So you believe organic certification is a scam, eh? You are indeed a wise one, grasshopper! Before I was kicked out of the farmers market I was constantly being encouraged to get certified organic. The two biggest reasons were, "You'll make more money." and "You don't have to explain your practices." My response to the first was that it costs more money, first there are the fees, which at a minimum cost hundreds and can run into the thousands. Then there is the extra time and work involved, farm inspections and recordkeeping. As to the second, I believe a farmer should explain his/her practices. Organic farmers hide behind the veil of "our products are safer, more nutritious, and better for the environment." Conventional farmers don't even want to discuss it out of fear the consumer won't want their product because it has been treated with this or that and GMO seed was used. The end result is the public is being lied to and mislead by both sides and constantly bombarded with marketing terms such as 'natural', 'organic', 'local', and 'free-range' to name a few. Some of the terms have rules, obviously your product cannot be labeled 'organic' unless you have completed the certification programme, no matter what the dictionary definition of 'organic' is. 'Free-range' has rules, the chickens must have access to the outdoors. So you can raise thousands of chickens in a large building and a long as it has a door to a small yard outside the building, they are legally 'free-range'. 'Natural' has no definition at all, anything from bubblegum to McDonald's hamburgers can be labeled 'natural'. What I find most repugnant about the Organic Certification Programme is the 'us or them' mentality. It's 'our way' or you are one of those who dumps synthetic fertiliser like it is going out of style and spraying chemicals on your crop daily, while using deceptive terms to explain their practices. Conventional farmers use 'chemical pesticides' whereas Organic farmers use 'natural sprays'. Excuse me, but a pesticide is a pesticide, it is designed to kill and will leave residue. I could go on and on, the bottom line is Organic Certification can only thrive on fear marketing and as long as they can successfully convince people that conventional is unsafe to eat and theirs is, they will be a thriving enterprise.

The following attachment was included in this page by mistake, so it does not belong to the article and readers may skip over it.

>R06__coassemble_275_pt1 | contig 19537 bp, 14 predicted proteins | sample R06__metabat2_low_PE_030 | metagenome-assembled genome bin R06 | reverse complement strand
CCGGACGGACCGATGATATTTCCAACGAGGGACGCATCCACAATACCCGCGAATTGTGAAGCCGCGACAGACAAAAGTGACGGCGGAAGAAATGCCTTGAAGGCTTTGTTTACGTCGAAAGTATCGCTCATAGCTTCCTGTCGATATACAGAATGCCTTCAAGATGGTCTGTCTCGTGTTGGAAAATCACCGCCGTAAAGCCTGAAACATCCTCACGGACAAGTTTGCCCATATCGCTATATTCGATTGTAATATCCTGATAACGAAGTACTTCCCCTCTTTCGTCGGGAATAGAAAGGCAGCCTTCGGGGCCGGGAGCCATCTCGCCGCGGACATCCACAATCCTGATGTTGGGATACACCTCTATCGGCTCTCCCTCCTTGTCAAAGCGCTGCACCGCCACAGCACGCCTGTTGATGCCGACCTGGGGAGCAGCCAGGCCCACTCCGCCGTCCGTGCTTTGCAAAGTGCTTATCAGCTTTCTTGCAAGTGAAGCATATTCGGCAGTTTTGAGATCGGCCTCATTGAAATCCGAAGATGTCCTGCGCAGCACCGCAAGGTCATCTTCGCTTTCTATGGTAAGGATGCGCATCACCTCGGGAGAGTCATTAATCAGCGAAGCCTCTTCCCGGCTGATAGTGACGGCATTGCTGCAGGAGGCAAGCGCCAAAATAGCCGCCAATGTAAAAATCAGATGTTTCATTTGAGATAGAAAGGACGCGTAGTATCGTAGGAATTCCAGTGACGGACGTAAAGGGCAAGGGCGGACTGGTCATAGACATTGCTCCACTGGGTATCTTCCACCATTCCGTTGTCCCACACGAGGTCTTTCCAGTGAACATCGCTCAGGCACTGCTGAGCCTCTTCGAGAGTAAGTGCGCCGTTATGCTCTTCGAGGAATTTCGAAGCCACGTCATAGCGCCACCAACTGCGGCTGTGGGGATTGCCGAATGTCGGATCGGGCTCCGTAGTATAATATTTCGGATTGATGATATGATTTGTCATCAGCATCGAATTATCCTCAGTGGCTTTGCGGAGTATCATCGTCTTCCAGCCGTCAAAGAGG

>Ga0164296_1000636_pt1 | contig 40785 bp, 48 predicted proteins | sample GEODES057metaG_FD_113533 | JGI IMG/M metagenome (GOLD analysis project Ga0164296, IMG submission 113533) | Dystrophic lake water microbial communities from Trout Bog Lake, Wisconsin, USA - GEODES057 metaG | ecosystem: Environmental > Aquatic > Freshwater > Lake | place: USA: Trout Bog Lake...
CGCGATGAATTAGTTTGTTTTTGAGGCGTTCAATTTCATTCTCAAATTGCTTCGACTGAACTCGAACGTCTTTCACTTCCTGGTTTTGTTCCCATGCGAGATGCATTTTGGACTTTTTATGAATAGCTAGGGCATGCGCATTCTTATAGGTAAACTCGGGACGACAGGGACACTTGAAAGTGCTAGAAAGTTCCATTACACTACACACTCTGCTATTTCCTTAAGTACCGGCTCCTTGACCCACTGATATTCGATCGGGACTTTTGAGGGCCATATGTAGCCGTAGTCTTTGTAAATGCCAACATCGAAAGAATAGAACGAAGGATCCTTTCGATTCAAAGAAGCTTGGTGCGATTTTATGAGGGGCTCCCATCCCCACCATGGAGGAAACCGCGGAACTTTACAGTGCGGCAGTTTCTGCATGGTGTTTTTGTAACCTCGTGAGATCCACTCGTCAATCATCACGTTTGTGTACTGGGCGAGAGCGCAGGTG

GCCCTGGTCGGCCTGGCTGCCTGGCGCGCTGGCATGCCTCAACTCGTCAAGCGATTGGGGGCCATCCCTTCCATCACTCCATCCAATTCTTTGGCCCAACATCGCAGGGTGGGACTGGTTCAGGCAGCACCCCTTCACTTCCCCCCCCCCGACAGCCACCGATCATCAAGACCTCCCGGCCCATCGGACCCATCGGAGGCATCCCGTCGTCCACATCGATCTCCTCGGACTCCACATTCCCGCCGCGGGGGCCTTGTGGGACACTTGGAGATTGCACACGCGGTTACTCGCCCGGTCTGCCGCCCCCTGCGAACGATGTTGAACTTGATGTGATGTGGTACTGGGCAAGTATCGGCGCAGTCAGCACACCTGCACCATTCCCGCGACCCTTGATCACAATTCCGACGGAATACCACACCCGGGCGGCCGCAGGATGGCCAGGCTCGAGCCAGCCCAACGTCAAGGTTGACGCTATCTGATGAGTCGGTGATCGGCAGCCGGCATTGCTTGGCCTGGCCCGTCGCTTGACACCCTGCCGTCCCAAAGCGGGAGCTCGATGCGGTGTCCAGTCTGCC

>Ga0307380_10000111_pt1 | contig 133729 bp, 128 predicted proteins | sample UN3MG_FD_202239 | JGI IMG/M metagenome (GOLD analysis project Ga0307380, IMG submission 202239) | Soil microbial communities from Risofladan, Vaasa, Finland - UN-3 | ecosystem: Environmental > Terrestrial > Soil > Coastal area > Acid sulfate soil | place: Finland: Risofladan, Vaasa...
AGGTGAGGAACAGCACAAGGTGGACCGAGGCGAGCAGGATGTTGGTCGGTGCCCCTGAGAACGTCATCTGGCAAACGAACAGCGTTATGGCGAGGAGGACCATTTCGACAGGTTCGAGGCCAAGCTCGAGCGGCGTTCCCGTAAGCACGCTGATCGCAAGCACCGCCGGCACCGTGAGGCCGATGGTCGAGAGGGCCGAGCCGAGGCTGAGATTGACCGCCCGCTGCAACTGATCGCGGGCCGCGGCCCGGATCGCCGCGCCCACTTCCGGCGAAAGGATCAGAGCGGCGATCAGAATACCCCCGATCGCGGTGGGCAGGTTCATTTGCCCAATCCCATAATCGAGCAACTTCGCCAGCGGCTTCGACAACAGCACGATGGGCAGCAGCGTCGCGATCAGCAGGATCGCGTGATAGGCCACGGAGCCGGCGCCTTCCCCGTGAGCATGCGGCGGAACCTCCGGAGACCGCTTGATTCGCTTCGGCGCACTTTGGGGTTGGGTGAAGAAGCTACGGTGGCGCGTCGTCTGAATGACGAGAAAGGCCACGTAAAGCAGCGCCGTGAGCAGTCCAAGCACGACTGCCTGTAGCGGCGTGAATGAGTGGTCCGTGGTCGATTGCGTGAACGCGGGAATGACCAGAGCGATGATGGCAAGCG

Comment


                  • Craigar
                    Craigar commented
                    Editing a comment
                    Back when alar was in the process of being outlawed for use on apples (but it was okay to use on tomatoes), a gal I worked with would only eat non-red apples because she didn't want to be exposed to alar. I laughed. I tried to explain to her that the golden delicious she was eating was growing right next to the red delicious and they had all been sprayed with the same chemicals. She didn't believe me because the alar was used to make apples red and was only used on red apples. Yeah, whatever...
                • Willy
                  Charter Member
                  • Apr 2015
                  • 1766
                  • High Desert of the Great Southwest

                  #45
                  ComfortablyNumb To be clear, no, I don't believe the certification itself is a scam per se. I do believe organic supporters claiming organic produce is superior to conventional produce is a scam. The article you linked to says that as well. Like you, if I was a grower, I would not try to get OG certified.

                  We are in full agreement on the expense and often silly, non-results oriented regulations for organic ag, as well as the emptiness of the word "natural". I too chuckle at the term "free range". Because of the poor treatment of chickens, we used to buy eggs at the FM. In a few years the price has gone from $3--$3.50 a dozen to $6 a dozen. I now buy eggs at the grocery store.

                  I also agree with, and admire you for, your first sentences regarding treatment of and discussions with customers. I worked a FM for several years, sitting under a canopy and offering advice as a Master Gardener associated with the local County Extension Office. A couple of vendors confided in me over the years about some of their practices that weren't "kosher"--LOL. The fellow who used cotton defoliant as an herbicide topped the list. Not sure how even got hold of it. BTW, the use of the word "master" in the title Master Gardener is pretty much just blowing smoke up the skirts of unpaid volunteers. That said, I did enjoy the program and I learned a lot.

                  A final FM irony. One local FM vendor grows his lettuces and greens hydroponically, which means, of course, not organically, yet he does a good business at our FM. I'm fine with hydroponics; it just seems odd that a generally organic crowd accepts it.

                  If you don't mind my asking, what led to your departure from the FM?
                  Last edited by Willy; March 8th, 2019, 03:12 PM.

                  Comment